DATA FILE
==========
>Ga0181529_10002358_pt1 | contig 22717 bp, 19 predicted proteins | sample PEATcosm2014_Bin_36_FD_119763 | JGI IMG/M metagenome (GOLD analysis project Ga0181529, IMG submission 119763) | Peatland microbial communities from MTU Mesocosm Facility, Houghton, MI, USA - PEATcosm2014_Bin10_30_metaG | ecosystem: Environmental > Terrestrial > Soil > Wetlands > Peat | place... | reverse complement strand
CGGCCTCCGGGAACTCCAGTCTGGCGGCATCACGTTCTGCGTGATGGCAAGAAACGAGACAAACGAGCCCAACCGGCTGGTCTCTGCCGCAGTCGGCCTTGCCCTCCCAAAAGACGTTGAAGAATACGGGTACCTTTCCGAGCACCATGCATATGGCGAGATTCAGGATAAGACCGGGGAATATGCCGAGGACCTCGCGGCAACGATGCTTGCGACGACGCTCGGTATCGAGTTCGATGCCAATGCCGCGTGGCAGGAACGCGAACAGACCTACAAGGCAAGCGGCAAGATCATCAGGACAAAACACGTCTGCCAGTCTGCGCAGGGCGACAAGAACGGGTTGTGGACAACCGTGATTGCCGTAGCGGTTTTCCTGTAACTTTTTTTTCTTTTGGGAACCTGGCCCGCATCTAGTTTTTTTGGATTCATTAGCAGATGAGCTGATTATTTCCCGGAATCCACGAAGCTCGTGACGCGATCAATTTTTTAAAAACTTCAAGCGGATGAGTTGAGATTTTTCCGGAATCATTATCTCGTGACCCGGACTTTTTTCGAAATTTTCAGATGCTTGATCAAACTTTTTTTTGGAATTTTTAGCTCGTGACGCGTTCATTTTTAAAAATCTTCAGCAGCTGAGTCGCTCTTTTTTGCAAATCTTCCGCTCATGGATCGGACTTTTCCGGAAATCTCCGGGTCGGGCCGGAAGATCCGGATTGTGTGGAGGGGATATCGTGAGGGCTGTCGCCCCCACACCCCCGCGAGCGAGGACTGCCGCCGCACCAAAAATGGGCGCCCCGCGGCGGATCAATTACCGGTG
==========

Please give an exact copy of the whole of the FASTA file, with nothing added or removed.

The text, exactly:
>Ga0181529_10002358_pt1 | contig 22717 bp, 19 predicted proteins | sample PEATcosm2014_Bin_36_FD_119763 | JGI IMG/M metagenome (GOLD analysis project Ga0181529, IMG submission 119763) | Peatland microbial communities from MTU Mesocosm Facility, Houghton, MI, USA - PEATcosm2014_Bin10_30_metaG | ecosystem: Environmental > Terrestrial > Soil > Wetlands > Peat | place... | reverse complement strand
CGGCCTCCGGGAACTCCAGTCTGGCGGCATCACGTTCTGCGTGATGGCAAGAAACGAGACAAACGAGCCCAACCGGCTGGTCTCTGCCGCAGTCGGCCTTGCCCTCCCAAAAGACGTTGAAGAATACGGGTACCTTTCCGAGCACCATGCATATGGCGAGATTCAGGATAAGACCGGGGAATATGCCGAGGACCTCGCGGCAACGATGCTTGCGACGACGCTCGGTATCGAGTTCGATGCCAATGCCGCGTGGCAGGAACGCGAACAGACCTACAAGGCAAGCGGCAAGATCATCAGGACAAAACACGTCTGCCAGTCTGCGCAGGGCGACAAGAACGGGTTGTGGACAACCGTGATTGCCGTAGCGGTTTTCCTGTAACTTTTTTTTCTTTTGGGAACCTGGCCCGCATCTAGTTTTTTTGGATTCATTAGCAGATGAGCTGATTATTTCCCGGAATCCACGAAGCTCGTGACGCGATCAATTTTTTAAAAACTTCAAGCGGATGAGTTGAGATTTTTCCGGAATCATTATCTCGTGACCCGGACTTTTTTCGAAATTTTCAGATGCTTGATCAAACTTTTTTTTGGAATTTTTAGCTCGTGACGCGTTCATTTTTAAAAATCTTCAGCAGCTGAGTCGCTCTTTTTTGCAAATCTTCCGCTCATGGATCGGACTTTTCCGGAAATCTCCGGGTCGGGCCGGAAGATCCGGATTGTGTGGAGGGGATATCGTGAGGGCTGTCGCCCCCACACCCCCGCGAGCGAGGACTGCCGCCGCACCAAAAATGGGCGCCCCGCGGCGGATCAATTACCGGTG